In early August, I had the opportunity to attend Kansas City Developer Conference in Kansas City, MO.  This was my first official trip to the city as an adult, as the last time I had been in the city was for the National Catholic Youth Conference in 1997.  My experiences this time around exposed me to a great tech community.

The Tech Family Reunion and #SarahConf!

One of my favorite parts of going to tech conferences is meeting other speakers and conference organizers, sharing experiences and learning from each other.   I enjoyed seeing friends I’ve made from my years in the conference organizing and speaking realms.  Most of all, I enjoyed meeting some of their local speakers and hearing about their adventures.   Great to meet new people and consider them part of my tech family!

Special thanks to Sarah Withee – @geekygirlsarah – for introducing me to #SarahConf:

Informative Sessions

In addition to speaking on “The Importance of User Experience for Developers”, I took some time to check out some of the sessions as well.  Some of the sessions I checked out included:

  • Sara Ford – The Psychology of Developer Tool Usability
  • Billy Korando – Everything Else New in Java 9
  • Michael Dowden – Introduction to Java Web Security
  • Jeff Cohen – Computer Science: The Good Parts
  • James Bender – I Promise to Give You a Callback: Working with Asynchronous JavaScript

The Psychology of Developer Tool Usability

With UX and usability (and Sara Ford’s energy and #SarahConf), I had to start with a topic that might bleed into my presentation topic.  I am always curious to see what others have to say, especially when it applies to developers.  This presentation lived up to what I was looking to see, despite 9 am brain going “basal ganglia?!  so early… can’t brain…”

It was great to hear Sara Ford’s experiences both from her times at Microsoft and with her Master’s Degree project as well.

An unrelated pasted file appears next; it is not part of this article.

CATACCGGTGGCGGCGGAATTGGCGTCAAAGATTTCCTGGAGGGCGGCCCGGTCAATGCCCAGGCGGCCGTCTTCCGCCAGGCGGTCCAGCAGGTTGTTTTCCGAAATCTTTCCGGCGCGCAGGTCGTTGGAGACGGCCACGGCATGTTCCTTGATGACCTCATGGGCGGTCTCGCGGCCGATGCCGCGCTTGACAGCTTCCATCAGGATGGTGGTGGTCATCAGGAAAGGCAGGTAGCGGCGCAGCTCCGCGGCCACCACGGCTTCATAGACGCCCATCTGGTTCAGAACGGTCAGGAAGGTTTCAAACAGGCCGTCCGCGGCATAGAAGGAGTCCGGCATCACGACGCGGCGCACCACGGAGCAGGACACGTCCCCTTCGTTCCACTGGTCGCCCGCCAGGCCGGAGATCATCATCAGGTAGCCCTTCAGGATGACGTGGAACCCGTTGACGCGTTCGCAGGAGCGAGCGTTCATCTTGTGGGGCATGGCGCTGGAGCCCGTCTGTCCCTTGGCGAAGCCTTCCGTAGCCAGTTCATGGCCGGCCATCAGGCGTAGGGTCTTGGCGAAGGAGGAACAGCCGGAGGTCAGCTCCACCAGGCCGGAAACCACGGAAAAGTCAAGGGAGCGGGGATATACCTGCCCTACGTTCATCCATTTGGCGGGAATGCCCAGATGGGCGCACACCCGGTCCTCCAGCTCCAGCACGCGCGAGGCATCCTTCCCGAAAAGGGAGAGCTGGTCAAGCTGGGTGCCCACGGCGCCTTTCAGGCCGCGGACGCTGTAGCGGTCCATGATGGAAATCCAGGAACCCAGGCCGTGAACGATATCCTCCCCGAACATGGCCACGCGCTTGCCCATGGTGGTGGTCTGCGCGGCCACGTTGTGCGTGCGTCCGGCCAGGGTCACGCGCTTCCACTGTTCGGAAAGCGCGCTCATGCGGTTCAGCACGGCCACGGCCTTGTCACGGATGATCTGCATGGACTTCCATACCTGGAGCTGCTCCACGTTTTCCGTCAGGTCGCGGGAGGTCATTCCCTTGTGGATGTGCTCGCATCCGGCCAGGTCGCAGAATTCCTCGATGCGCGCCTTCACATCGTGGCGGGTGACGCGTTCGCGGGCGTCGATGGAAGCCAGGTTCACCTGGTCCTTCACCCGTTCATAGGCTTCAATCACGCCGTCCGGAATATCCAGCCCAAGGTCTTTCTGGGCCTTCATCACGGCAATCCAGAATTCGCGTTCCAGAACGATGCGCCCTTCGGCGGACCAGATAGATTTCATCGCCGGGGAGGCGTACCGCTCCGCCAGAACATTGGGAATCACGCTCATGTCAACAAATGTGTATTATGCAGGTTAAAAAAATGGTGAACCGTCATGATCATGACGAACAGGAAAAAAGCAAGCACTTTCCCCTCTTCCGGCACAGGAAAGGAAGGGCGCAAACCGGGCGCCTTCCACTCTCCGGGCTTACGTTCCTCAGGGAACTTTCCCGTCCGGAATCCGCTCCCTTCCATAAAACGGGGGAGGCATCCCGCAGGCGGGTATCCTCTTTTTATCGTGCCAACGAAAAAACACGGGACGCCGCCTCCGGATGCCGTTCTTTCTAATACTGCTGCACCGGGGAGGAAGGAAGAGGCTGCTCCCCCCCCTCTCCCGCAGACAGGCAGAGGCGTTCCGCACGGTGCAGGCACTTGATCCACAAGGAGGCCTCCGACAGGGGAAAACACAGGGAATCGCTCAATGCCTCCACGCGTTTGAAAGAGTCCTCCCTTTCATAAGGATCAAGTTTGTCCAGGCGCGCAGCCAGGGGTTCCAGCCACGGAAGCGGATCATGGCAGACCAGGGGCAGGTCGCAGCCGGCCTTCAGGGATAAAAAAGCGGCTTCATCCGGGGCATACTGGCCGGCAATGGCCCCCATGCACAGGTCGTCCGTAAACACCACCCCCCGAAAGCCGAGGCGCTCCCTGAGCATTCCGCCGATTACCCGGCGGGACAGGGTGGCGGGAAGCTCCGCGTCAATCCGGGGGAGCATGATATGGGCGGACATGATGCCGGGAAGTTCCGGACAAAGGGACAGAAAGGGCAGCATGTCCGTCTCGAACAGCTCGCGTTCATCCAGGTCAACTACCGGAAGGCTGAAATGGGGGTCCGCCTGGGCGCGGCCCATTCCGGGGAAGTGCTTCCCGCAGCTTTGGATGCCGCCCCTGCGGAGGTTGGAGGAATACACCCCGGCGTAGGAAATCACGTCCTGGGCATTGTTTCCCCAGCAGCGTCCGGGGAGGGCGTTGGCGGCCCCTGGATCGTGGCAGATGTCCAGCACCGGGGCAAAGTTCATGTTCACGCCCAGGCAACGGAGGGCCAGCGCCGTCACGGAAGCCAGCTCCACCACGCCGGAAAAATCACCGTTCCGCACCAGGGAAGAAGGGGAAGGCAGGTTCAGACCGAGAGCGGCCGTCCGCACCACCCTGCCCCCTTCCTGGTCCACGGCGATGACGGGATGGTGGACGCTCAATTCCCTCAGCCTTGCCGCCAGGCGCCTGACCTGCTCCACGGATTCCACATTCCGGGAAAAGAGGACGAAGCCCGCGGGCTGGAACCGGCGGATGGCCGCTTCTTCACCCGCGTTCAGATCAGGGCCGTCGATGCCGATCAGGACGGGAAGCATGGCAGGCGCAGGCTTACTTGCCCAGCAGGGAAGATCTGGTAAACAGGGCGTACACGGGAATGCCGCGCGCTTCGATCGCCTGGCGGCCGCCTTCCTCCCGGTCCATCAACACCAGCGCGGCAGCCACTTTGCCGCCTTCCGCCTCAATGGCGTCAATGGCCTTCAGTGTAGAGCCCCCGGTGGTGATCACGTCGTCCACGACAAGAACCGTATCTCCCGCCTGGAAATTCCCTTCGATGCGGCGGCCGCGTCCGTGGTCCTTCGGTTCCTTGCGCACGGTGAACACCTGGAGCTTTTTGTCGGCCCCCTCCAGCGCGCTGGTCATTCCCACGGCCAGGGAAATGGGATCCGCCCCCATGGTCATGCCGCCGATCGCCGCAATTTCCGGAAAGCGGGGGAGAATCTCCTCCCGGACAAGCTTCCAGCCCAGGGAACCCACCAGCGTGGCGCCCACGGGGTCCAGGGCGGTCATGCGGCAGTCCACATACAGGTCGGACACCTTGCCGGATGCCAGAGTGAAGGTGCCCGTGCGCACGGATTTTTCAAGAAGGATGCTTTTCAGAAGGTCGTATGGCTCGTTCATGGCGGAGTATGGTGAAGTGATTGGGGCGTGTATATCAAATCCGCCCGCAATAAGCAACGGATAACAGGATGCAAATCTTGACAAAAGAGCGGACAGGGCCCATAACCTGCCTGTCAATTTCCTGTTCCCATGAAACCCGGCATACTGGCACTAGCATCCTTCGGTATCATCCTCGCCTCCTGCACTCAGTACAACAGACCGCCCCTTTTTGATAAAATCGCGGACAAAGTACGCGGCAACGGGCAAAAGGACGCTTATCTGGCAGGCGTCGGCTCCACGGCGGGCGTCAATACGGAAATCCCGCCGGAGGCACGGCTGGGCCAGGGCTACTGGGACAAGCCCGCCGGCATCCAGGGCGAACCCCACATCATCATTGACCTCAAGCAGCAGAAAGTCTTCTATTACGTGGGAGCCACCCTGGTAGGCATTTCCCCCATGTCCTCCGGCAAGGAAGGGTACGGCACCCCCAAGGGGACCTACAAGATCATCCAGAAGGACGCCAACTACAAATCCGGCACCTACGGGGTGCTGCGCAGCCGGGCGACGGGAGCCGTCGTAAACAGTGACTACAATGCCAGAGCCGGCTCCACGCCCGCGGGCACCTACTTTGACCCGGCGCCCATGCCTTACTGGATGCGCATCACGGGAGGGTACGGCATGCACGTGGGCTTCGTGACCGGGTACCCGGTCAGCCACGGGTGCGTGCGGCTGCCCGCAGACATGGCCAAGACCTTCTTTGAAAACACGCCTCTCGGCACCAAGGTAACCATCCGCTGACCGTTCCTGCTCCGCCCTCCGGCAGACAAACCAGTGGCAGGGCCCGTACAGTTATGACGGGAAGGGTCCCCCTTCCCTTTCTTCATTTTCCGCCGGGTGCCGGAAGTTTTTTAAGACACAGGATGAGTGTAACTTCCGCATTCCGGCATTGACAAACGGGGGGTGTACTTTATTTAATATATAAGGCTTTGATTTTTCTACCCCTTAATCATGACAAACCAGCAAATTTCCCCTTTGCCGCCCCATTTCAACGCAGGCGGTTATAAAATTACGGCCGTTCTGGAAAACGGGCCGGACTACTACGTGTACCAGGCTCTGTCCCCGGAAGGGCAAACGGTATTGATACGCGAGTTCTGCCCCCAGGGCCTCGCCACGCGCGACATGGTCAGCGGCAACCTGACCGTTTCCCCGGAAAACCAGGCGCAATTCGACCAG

Everything Else New in Java 9

Part of my work at The Software Guild has been teaching Java and contributing to their Java curriculum.  I’ve been watching Java 9 to see what is included, and I’m excited about what it has to offer.  While at KCDC, I caught Billy Korando’s session on Java 9.  It is interesting to see the modularity that comes with the Jigsaw Project.  This isn’t the first time I’ve seen this concept – it reminds me of something similar to PowerShell’s modules.  I’m also excited to see the REPL – as someone who sometimes teaches Java and who helps write curriculum to teach beginners, I can see the REPL being helpful for teaching.  There were some improvements to streams – which I was happy to see as it’s functionality we’ve had in C# with LINQ.  I like when I can show my apprentices that you can do similar things in C# and Java, which makes it easier for me to tell them that if you can understand one, the other has enough similarities to be easy to pick up.  There are plenty of other advancements in Java 9, and Billy had a lot to show in a short period of time.  He did a great job of showing these features!

Java Web Security